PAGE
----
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similar to that of any other public employee whose employment was not protected by statute, i.e., his employment was subject to contract or the pleasure of his employer. 4 McQuillin, Municipal Corporations § 12.250, p. 305 (3 ed. 1949); 78 C.J.S. Schools and School Districts §§ 152-201 (1952). See Vitarelli v. Seaton, 359 U.S. 535, 539, 79 S. Ct. 968, 3 L. Ed. 2 d 1012, 1016 (1959); Forkosch, Administrative Law § 116, pp. 177-78 (1956). In fact it was the right of either party, i.e. the school administration or the teacher, subject to the below limitations to terminate service before statutory tenure rights became effective. Ahrensfield v. State Board of Education, 126 N.J.L. 543 (E. & A. 1941). We note in passing that such an unprotected employee relationship is not uncommon in our State today for many public employees are still in such an unprotected and uncertain employment status. New Jersey Civil Service Commission, Department Civil Service, Fifty Fourth Annual Report, 1960-1961, p. 16.

In People ex rel. v. Chicago, 278 Ill. 318, 116 N.E. 158, 160, L.R.A. 1917E, 1069 (Sup. Ct. 1917) the court stated the historically prevalent view:

"A new contract must be made each year with such teachers as [the board] desires to retain in its employ. No person has a right to demand that he or she shall be employed as a teacher. The board has the absolute right to decline to employ or to re-employ any applicant for any reason whatever or for no reason at all. The board is responsible for its action only to the people of the city, from whom, through the mayor, the members have received their appointments. * * * Questions of policy are solely for the determination of the board, and when they have once been determined by it, the courts will not inquire into their propriety."

Today, the powers of a board of education in appointment, transfer or dismissal are not so broad. They are limited by the Fourteenth Amendment of the United States Constitution. For example, in Morris v. Williams, 149 F.2d 703, 708-09 (8 Cir. 1945), the court held that a custom or usage of a school board in discriminating against Negro

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teachers of Little Rock in respect to salaries solely on account of color violates the Fourteenth Amendment. The board's powers are also limited not only by the terms of the contract of employment but also by the New Jersey Constitution, by the Teacher's Tenure Act, and by other statutory provisions such as the Law Against Discrimination, N.J.S.A. 18:25-1 et seq. Cf. Downs v. Board of Education, Hoboken, 12 N.J. Misc. 345, 348, 171 A. 528 (Sup. Ct. 1934), affirmed on opinion below, 113 N.J.L. 401 (E. & A. 1934). Except as provided by the above limitations or by contract the Board has the right to employ and discharge its employees as it sees fit. Cf. Halfacre v. Board of Education of School Dist. No. 167, 331 Ill. App. 404, 73 N.E. 2 d 124 (Sup. Ct. 1947).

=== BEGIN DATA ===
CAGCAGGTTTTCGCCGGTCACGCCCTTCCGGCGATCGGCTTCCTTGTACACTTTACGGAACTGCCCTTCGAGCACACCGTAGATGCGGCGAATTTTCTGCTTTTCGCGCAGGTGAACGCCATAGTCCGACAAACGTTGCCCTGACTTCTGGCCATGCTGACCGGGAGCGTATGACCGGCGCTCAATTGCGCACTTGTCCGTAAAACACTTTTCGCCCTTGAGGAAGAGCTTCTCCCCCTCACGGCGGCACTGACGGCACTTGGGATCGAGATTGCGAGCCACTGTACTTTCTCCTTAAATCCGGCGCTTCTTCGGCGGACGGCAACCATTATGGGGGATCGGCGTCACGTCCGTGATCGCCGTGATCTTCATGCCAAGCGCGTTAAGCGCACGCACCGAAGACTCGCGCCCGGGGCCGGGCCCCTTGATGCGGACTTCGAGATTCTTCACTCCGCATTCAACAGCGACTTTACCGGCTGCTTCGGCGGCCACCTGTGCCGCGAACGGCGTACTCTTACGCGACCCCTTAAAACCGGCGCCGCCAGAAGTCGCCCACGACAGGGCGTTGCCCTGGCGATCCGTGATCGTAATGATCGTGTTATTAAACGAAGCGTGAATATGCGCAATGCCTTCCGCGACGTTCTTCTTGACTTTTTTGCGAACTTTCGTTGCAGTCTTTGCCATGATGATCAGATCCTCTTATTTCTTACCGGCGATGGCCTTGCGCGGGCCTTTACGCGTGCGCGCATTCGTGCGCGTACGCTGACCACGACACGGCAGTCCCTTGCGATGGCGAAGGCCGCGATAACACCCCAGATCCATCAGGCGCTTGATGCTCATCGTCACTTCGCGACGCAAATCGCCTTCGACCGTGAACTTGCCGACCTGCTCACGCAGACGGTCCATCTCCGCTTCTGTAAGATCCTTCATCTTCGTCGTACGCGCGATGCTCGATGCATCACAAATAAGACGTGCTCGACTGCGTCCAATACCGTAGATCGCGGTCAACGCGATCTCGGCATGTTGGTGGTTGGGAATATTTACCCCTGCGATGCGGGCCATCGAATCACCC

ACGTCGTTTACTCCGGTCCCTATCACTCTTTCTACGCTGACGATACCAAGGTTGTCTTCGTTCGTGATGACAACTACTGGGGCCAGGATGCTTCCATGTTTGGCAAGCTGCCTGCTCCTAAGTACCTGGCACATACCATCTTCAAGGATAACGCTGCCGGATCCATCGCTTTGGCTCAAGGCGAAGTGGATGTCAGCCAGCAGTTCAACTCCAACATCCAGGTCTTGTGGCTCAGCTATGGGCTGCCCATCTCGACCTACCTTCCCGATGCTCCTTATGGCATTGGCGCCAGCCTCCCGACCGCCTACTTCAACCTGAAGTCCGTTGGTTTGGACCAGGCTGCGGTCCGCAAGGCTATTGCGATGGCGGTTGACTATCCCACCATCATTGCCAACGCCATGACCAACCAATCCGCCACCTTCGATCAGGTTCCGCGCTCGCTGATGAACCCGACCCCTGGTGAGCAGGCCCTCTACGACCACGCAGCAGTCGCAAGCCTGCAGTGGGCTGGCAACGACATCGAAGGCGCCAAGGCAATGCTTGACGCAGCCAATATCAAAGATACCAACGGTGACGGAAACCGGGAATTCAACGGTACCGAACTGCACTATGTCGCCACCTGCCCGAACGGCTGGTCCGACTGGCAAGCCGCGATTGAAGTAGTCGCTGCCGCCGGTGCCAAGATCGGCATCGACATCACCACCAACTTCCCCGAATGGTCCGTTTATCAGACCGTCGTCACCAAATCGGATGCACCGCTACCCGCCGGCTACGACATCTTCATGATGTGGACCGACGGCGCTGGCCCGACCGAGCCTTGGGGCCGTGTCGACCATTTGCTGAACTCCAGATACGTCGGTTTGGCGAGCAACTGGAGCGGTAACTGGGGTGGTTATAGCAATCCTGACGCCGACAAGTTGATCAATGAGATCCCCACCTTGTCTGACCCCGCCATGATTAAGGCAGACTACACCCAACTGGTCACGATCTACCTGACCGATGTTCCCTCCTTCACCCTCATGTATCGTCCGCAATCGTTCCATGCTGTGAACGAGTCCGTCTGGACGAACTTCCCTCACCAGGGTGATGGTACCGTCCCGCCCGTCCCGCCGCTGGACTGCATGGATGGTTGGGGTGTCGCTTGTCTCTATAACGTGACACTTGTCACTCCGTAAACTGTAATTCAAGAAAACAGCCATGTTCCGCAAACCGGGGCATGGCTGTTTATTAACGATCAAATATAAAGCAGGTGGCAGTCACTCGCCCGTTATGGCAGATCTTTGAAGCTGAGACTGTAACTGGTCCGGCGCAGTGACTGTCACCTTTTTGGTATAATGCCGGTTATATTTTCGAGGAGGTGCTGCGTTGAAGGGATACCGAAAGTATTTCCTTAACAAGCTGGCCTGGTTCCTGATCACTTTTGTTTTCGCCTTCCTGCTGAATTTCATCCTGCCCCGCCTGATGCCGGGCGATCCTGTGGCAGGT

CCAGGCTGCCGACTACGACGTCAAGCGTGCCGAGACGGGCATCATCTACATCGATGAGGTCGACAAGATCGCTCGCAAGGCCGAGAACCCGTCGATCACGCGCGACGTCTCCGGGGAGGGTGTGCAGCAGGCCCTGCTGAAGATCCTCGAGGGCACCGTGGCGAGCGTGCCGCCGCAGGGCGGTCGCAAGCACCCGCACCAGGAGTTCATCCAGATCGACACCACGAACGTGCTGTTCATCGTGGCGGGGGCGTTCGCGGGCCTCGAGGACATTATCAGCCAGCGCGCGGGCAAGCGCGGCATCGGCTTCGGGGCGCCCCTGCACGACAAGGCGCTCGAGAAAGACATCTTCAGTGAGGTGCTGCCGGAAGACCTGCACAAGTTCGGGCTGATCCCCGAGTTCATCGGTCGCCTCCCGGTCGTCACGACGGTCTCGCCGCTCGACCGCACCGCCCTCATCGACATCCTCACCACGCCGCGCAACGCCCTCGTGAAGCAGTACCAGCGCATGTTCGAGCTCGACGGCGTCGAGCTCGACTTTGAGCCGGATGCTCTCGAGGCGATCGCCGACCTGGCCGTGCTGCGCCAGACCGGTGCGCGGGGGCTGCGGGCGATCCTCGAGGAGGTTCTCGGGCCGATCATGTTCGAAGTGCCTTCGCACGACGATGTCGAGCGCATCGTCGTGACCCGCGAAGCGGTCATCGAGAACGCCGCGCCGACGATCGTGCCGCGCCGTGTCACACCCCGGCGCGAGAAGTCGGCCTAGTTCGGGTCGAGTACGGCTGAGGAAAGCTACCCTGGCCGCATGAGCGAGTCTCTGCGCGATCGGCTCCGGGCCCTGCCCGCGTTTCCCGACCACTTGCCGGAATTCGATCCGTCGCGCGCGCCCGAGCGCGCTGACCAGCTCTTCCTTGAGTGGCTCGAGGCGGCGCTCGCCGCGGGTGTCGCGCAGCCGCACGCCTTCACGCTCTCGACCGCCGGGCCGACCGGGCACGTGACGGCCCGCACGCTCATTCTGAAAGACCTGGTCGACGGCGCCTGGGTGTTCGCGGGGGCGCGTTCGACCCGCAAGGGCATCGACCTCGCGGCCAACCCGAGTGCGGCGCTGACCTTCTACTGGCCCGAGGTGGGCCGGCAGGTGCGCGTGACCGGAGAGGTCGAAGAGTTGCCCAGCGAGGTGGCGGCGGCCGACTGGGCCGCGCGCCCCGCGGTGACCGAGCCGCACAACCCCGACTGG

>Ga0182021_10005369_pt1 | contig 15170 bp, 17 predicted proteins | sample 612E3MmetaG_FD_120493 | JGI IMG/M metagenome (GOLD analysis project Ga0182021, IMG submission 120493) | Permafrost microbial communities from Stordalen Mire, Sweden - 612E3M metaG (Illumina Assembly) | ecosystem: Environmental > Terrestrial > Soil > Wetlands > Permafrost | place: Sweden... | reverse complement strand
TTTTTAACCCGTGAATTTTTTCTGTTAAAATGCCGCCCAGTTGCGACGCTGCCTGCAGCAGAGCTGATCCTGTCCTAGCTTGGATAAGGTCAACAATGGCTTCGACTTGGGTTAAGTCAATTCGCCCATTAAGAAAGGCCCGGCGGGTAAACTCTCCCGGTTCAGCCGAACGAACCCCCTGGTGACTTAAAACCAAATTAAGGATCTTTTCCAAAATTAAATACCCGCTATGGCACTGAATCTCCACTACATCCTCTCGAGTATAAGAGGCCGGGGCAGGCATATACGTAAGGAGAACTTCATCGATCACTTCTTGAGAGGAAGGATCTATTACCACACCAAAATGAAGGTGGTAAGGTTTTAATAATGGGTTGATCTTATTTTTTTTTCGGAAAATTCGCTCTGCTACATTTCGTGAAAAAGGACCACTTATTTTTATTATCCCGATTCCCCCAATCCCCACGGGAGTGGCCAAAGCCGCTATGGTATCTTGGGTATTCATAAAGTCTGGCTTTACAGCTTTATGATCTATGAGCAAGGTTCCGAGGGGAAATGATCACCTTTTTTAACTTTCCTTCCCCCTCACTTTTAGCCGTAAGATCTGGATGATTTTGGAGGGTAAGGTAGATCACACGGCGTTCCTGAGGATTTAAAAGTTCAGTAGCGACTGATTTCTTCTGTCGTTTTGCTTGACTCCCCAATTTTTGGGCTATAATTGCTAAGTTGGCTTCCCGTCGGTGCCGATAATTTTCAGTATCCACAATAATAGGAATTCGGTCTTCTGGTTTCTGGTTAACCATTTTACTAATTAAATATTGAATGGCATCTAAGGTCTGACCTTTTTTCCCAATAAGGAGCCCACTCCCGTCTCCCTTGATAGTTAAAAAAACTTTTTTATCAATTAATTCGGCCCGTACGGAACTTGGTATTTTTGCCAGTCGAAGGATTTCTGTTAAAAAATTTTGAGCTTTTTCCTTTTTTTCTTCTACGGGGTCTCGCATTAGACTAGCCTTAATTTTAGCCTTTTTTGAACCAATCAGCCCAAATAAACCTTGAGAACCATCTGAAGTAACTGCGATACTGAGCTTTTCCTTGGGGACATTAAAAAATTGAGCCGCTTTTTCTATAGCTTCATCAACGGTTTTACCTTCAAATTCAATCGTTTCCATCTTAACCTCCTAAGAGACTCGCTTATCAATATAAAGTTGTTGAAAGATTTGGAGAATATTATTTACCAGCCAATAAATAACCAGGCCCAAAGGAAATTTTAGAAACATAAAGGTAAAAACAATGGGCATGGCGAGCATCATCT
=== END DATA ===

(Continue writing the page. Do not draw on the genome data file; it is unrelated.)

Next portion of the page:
In New Jersey, as well as elsewhere, today legislatures have provided that teachers may, by satisfying certain conditions, acquire permanent tenure so as to be subject to dismissal only for cause and in the manner provided by law. Such statutes changed the unlimited common-law right of boards of education to contract with teachers. In principle, civil service benefits and protection were accorded teachers by the legislatures. The objectives are to protect competent and qualified teachers in the security of their positions during good behavior, and to protect them, after they have undergone an adequate probationary period, against removal for unfounded, flimsy, or political reasons.

The defendant Board contends that tenure statutes should be construed strictly and in favor of school boards on the ground that such statutes create a new liability on the part of such boards and that the statutes should be given a construction which is most favorable to the general public, not a construction which will subordinate the paramount rights and welfare of the general public and of school children to those of the teachers. For emphasis it asserts that a teacher's tenure is subordinate to the fundamental public policy of obtaining a better education for children (Jacobs v. School District of Wilkes-Barre Township, 355 Pa. 449, 50 A. 2 d

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354, 357 (Sup. Ct. 1947)) and that policy should guide a board's exercise of power to grant or deny re-employment to a probationary teacher at the end of a pre-tenure employment. The fear is expressed that the statute will be interpreted to deprive school administrators of their power and responsibility for the administration of schools.

As we have already emphasized, teacher tenure is a statutory right imposed upon a teacher's contractual employment status. In order to acquire the status of a permanent teacher under a tenure law and with it the consequent security of permanent employment, a teacher must comply with the precise conditions articulated in the statute. Moriarity v. Board of Education of Garfield, 133 N.J.L. 73 (Sup. Ct. 1945), affirmed 134 N.J.L. 356 (E. & A. 1946); Ahrensfield v. State Board of Education, supra; 78 C.J.S., Schools & School Districts § 180, p. 1014 (1952).

In our State tenure status may be secured by a teacher only after employment for the probationary periods specified in N.J.S.A. 18:13-16 as follows:

"The services of all teachers * * * of the public schools * * * shall be during good behavior and efficiency, (a) after the expiration of a period of employment of three consecutive calendar years in that district unless a shorter period is fixed by the employing board, or (b) after employment for three consecutive academic years together with employment at the beginning of the next succeeding academic year, or (c) after employment, within a period of any four consecutive academic years, for the equivalent of more than three academic years * * *.